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Quartz Daily Brief—Putin’s mystery whereabouts, Blackstone’s skyscraper, Rousseff impeachment demands, marsupial selfies

By Quartz Staff

What to watch for today

Where in the world is Vladimir Putin? The Russian president, who hasn’t been seen in public since March 5, has a meeting scheduled with the president of Kyrgyzstan, as rumors of his possible illness, ouster, or even death gain momentum. Meanwhile, the country’s defense ministry announced that Putin has ordered navy and paratrooper units to go on high alert for snap military exercises.

Emergency aid arrives in cyclone-stricken Vanuatu. Supplies are being flown from Australia and New Zealand after a massive storm tore through the tiny Pacific island nation on March 14. More aid has been promised from the UK, France, the UN, and the EU.

The US hits its debt ceiling. The country’s legal limit for how much it can borrow—roughly $18 trillion—goes into effect after a one-year suspension. If Congress does not raise the limit quickly, Treasury secretary Jack Lew has vowed to use measures to maintain the country’s creditworthiness through at least October.

Over the weekend

The former Sears Tower is changing hands. Private-equity firm Blackstone has agreed to buy the Willis Tower for $1.3 billion, according to Marketwatch—a record price for US office space outside of New York City. A group of investors  paid $841 million for the Chicago landmark in 2004.

A cement mega-merger got stuckFrance’s Holcim said a $44 billion deal to combine with its Swiss counterpart Lafarge ”can no longer be pursued in its present form” due to currency fluctuations between the Swiss franc and the euro since the deal was announced last year. (Don’t say we didn’t warn you about the perils of mega-mergers.)

China became the world’s third-biggest arms exporter. A 143% rise in weapons exports over the past five years allowed China to surpass Germany. Five percent of weapons exports originate in China, compared with 31% from the US and 27% from Russia.

Brazilian protestors called for Rousseff’s impeachment. More than 1 million people took to the streets across Brazil to demonstrate against president Dilma Rousseff, with many calling for her ouster over a corruption scandal involving the state-owned oil company Petrobras. Rousseff ran the company at the time of the alleged kickback scheme.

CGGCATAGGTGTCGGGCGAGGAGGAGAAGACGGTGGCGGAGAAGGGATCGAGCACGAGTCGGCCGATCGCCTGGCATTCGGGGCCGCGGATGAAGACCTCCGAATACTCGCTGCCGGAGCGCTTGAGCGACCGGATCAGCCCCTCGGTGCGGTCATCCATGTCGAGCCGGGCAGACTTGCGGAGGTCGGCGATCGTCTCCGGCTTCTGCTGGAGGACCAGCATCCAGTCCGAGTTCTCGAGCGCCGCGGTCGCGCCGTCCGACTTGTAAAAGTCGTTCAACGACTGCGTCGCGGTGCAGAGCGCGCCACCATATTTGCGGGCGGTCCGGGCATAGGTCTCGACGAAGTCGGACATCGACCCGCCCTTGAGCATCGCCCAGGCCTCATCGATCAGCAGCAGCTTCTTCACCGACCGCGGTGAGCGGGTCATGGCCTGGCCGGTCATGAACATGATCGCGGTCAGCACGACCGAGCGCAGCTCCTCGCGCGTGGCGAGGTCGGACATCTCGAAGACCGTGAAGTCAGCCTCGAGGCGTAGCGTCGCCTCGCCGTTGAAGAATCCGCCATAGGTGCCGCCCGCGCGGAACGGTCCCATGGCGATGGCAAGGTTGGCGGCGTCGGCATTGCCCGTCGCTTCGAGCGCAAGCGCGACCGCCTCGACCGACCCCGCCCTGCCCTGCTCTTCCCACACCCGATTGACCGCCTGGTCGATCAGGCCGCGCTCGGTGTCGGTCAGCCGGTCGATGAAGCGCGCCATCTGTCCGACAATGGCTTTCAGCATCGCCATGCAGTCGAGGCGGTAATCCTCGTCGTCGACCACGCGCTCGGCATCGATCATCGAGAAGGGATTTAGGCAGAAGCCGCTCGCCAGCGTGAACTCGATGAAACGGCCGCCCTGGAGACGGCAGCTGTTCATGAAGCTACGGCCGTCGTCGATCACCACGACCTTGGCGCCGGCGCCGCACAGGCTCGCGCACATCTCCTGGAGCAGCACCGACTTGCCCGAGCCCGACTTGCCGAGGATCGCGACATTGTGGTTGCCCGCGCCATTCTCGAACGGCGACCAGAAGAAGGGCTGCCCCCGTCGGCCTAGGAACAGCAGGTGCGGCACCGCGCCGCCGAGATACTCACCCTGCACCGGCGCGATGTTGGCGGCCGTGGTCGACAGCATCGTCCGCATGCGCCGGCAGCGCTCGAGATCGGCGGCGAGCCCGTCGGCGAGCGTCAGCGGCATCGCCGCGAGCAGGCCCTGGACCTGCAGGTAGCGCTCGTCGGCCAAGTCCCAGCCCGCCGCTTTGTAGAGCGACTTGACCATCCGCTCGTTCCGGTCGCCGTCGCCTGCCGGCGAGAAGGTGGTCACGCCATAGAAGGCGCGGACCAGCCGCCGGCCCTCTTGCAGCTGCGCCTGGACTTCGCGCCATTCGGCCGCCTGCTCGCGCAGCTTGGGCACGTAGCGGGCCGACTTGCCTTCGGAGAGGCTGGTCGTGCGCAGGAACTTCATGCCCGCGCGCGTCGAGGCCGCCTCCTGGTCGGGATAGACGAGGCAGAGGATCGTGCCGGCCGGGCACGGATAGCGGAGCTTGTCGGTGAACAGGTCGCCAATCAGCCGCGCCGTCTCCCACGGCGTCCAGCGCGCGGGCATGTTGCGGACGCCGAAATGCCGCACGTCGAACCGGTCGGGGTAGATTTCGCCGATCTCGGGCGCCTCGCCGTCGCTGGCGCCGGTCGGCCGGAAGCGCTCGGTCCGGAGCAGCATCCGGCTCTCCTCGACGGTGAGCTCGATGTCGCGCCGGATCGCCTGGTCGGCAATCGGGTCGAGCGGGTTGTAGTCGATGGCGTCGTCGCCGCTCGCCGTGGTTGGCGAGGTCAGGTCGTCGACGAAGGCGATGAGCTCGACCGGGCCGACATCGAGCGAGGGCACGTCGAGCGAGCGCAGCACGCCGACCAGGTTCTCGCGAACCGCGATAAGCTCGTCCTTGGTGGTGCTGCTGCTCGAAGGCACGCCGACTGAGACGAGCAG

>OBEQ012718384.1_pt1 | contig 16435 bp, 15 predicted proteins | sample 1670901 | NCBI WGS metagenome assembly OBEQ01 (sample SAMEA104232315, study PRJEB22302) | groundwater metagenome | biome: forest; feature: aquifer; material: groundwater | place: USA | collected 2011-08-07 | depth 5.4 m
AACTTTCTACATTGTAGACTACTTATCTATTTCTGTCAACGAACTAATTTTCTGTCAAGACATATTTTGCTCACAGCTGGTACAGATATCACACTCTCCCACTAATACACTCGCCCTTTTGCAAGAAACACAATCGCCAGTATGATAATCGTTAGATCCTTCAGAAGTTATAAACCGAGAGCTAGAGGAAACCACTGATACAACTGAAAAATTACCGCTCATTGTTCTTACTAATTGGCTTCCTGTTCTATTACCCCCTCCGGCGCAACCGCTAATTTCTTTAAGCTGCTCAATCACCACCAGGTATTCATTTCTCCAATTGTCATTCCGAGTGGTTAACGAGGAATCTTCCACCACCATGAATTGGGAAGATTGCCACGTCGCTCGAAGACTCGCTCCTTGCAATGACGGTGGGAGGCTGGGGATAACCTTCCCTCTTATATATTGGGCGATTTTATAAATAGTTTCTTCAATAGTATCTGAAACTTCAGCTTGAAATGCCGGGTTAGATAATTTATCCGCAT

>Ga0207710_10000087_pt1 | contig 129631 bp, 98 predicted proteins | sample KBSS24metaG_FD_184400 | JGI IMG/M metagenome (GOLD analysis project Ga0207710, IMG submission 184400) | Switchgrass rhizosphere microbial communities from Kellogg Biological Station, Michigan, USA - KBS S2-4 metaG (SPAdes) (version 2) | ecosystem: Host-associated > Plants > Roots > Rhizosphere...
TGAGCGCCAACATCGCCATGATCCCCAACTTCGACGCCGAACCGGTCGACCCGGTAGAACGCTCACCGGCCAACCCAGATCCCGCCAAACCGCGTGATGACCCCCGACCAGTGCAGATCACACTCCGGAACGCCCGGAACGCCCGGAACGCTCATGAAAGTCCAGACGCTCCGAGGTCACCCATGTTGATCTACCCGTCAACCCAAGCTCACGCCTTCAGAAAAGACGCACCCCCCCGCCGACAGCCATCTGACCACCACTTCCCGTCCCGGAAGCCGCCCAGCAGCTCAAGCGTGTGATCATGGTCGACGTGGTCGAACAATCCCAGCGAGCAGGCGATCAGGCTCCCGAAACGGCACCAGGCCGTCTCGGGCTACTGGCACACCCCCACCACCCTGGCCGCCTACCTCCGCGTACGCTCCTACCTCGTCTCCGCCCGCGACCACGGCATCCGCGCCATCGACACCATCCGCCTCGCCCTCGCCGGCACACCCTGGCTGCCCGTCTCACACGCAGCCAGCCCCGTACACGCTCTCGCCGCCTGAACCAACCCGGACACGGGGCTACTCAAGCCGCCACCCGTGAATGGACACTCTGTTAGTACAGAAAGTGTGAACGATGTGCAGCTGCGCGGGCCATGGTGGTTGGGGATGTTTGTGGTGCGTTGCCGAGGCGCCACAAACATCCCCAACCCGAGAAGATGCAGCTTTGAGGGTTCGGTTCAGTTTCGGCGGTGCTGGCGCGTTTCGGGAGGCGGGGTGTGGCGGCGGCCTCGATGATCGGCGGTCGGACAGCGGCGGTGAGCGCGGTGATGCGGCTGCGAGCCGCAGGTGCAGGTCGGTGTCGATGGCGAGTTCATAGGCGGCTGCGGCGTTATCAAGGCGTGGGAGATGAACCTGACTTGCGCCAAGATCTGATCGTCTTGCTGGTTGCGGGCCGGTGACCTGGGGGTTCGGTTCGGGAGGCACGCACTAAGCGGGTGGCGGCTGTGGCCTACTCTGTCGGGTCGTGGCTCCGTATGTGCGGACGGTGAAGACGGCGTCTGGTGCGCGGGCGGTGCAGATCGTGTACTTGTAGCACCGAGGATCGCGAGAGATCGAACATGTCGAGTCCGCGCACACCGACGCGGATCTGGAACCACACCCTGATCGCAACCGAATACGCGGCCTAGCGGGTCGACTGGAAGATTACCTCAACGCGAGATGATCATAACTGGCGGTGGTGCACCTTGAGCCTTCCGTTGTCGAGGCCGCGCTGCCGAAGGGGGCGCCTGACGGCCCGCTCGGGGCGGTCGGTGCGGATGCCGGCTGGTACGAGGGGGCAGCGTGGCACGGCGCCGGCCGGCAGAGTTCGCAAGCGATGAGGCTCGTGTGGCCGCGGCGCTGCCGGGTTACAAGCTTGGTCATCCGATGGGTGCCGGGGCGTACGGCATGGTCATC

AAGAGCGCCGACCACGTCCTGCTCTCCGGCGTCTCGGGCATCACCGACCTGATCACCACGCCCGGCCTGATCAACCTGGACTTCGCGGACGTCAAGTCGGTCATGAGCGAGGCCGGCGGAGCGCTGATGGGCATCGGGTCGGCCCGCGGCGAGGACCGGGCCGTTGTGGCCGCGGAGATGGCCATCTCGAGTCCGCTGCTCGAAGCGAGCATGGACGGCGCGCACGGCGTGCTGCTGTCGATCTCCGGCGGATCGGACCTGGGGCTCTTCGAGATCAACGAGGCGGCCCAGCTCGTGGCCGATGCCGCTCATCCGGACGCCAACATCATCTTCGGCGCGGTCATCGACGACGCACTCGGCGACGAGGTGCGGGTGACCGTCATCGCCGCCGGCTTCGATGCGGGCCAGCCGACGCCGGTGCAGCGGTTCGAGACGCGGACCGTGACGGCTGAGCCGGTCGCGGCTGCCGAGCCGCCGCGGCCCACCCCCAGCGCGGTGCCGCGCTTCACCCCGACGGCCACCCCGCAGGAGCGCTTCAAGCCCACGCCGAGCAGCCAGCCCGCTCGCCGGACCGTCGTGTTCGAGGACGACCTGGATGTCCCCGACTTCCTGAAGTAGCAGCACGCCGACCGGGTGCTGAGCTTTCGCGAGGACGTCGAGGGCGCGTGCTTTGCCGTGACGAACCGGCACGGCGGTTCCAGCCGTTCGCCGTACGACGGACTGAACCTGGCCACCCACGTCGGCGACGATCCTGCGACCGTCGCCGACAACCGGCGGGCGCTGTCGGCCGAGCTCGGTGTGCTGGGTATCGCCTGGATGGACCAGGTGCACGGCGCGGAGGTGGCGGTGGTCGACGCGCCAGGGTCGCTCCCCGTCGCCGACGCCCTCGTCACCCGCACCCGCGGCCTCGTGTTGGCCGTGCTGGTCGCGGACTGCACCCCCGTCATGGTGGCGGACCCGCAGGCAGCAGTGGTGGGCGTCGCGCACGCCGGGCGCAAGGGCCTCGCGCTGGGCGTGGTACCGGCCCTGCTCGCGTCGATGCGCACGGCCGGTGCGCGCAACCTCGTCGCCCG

An HBO documentary series had an explosive real-life finale. Robert Durst, the estranged heir to a New York real estate empire, was arrested in New Orleans for a 2001 murder. The arrest took place hours before the finale of the HBO series The Jinx, in which a microphone caught Durst saying to himself: “What the hell did I do? Killed them all, of course.”

Indian wholesale inflation tanked. Prices fell by a record 2.1% in February from a year earlier (paywall), surprising analysts expecting a 0.8% decline. The drop is mainly due to low fuel and power costs, but core inflation is also weak.

A suspect was arrested for shooting police in Ferguson. Jeffrey Williams admitted to firing shots that wounded two police officers during a protest in the Missouri town last week, but says he did not intend to harm the officers. He has been charged with assault and firing a gun from a motor vehicle, and could face life in prison if convicted.

Quartz obsession interlude

Jenni Avins on the craze for secondhand yoga pants. ”Lululemon’s corporate culture—calling its store associates “educators” and managers “key leaders,” and sending employees for self-improvement at the Landmark Forum—has earned it comparisons to a cult. But it seems to be a limited-edition manufacturing practice that creates scarcity and drives the deep desire for, say, “Beachscape Wunder Under Pants.” Read more here.

Matters of debate

Let’s hope Vladimir Putin is a new daddy. If his disappearance is part of paternity leave, it would make the Russian president more human.

Ebola could soften up West Africa for the measles. The interruption of immunizations may create secondary epidemics. 

Fossil fuels will save the world. They’ve shown no sign of running out yet, and renewables couldn’t possibly replace them anyway.

America’s drones can defeat ISIL. Sustained unmanned air strikes over Iraq and Syria could change the face of modern warfare.

Why some are ”expats” and others are ”immigrants.” The answer has everything to do with race and class.

Surprising discoveries

Let’s hear it for some other irrational numbers. Pi Day was on Saturday, but there are other infinitely-long numbers worthy of appreciation.

Wellington and Napoleon, together again. The Waterloo enemies’ hats are on display in Belgium for the battle’s 200th anniversary.

Elton John is taking on Dolce and Gabbana. The singer is campaigning against the designers’ criticism of IVF and same-sex families.

Quokka selfies are storming the internet. The cute Australian marsupial is happy to pose for the camera.

Women won’t earn as much as men until 2058. That’s according to a new report from the US-based Institute for Women’s Policy Research.

Our best wishes for a productive day. Please send any news, comments, marsupial selfies, and pi rivals to hi@qz.com. You can follow us on Twitter here for updates throughout the day.

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